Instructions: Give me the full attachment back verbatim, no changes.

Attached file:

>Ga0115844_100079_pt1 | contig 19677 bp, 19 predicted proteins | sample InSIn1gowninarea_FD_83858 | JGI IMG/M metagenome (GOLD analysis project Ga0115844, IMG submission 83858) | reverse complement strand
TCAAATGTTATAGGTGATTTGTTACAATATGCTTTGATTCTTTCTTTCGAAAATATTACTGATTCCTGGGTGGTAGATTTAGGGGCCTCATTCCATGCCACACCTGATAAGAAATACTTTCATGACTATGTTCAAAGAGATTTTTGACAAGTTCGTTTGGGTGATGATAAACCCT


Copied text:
>Ga0115844_100079_pt1 | contig 19677 bp, 19 predicted proteins | sample InSIn1gowninarea_FD_83858 | JGI IMG/M metagenome (GOLD analysis project Ga0115844, IMG submission 83858) | reverse complement strand
TCAAATGTTATAGGTGATTTGTTACAATATGCTTTGATTCTTTCTTTCGAAAATATTACTGATTCCTGGGTGGTAGATTTAGGGGCCTCATTCCATGCCACACCTGATAAGAAATACTTTCATGACTATGTTCAAAGAGATTTTTGACAAGTTCGTTTGGGTGATGATAAACCCT